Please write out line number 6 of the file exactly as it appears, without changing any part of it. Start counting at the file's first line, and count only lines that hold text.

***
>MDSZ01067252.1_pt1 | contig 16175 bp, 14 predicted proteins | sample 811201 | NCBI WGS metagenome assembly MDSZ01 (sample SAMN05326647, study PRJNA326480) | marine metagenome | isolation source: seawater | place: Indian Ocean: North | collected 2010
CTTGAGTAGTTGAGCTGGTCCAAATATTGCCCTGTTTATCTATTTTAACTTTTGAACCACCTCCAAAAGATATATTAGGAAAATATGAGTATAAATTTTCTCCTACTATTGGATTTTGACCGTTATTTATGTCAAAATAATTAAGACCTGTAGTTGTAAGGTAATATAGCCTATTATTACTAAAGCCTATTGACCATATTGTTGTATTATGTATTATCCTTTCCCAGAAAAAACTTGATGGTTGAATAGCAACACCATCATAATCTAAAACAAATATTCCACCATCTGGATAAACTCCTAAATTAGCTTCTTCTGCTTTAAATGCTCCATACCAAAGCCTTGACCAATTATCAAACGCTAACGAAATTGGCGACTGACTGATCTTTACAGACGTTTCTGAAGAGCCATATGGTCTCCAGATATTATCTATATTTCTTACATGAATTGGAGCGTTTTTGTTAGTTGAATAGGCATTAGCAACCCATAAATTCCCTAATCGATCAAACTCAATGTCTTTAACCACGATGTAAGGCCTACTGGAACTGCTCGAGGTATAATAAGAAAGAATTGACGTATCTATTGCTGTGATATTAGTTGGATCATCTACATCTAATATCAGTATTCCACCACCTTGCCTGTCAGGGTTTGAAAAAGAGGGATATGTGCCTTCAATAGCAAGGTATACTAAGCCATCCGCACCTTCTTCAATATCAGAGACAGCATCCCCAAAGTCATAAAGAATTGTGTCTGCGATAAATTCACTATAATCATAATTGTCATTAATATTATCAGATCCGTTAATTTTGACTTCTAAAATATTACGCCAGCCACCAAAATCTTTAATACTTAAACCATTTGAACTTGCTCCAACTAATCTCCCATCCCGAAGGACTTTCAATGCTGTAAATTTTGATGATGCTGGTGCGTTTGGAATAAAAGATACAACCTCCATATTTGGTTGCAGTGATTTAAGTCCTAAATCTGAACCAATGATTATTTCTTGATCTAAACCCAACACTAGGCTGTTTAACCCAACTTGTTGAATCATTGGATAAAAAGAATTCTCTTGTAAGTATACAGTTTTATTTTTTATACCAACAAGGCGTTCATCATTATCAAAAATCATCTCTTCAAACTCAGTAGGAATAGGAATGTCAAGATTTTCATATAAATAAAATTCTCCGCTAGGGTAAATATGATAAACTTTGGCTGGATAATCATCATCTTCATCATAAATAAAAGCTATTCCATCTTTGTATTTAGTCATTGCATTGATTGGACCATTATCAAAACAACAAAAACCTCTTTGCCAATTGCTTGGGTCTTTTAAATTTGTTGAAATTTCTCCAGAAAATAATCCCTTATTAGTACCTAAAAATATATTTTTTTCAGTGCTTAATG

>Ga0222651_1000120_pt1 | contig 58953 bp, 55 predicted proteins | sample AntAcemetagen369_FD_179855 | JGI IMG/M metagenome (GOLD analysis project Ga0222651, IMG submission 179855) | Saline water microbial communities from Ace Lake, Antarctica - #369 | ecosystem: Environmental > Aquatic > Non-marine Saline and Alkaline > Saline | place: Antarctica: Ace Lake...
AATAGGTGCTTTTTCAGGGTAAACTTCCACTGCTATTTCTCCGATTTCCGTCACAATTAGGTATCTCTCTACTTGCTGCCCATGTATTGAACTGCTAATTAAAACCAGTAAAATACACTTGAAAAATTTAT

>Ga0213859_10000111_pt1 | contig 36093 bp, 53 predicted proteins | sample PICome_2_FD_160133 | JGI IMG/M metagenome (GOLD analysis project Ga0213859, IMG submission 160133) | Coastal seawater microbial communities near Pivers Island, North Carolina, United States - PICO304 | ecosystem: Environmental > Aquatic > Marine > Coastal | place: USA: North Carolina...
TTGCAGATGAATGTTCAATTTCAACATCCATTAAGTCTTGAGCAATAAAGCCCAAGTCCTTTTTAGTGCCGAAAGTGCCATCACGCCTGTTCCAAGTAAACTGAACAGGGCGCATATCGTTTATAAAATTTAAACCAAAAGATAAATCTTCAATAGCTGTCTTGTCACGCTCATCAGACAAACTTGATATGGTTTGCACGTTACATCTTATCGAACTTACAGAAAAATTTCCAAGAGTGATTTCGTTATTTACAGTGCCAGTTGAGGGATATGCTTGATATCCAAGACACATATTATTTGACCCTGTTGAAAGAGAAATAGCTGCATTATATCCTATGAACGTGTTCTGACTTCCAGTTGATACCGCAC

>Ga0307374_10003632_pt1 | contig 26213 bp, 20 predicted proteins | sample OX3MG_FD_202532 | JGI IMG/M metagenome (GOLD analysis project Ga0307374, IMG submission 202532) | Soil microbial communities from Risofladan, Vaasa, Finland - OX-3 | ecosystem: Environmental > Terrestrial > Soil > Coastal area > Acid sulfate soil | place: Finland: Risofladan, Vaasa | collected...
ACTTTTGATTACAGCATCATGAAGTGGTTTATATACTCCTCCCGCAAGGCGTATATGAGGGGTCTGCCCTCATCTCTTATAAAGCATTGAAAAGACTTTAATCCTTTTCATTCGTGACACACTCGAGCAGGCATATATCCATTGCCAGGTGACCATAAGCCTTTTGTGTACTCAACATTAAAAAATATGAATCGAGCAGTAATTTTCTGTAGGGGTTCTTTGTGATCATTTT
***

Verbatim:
TTGCAGATGAATGTTCAATTTCAACATCCATTAAGTCTTGAGCAATAAAGCCCAAGTCCTTTTTAGTGCCGAAAGTGCCATCACGCCTGTTCCAAGTAAACTGAACAGGGCGCATATCGTTTATAAAATTTAAACCAAAAGATAAATCTTCAATAGCTGTCTTGTCACGCTCATCAGACAAACTTGATATGGTTTGCACGTTACATCTTATCGAACTTACAGAAAAATTTCCAAGAGTGATTTCGTTATTTACAGTGCCAGTTGAGGGATATGCTTGATATCCAAGACACATATTATTTGACCCTGTTGAAAGAGAAATAGCTGCATTATATCCTATGAACGTGTTCTGACTTCCAGTTGATACCGCAC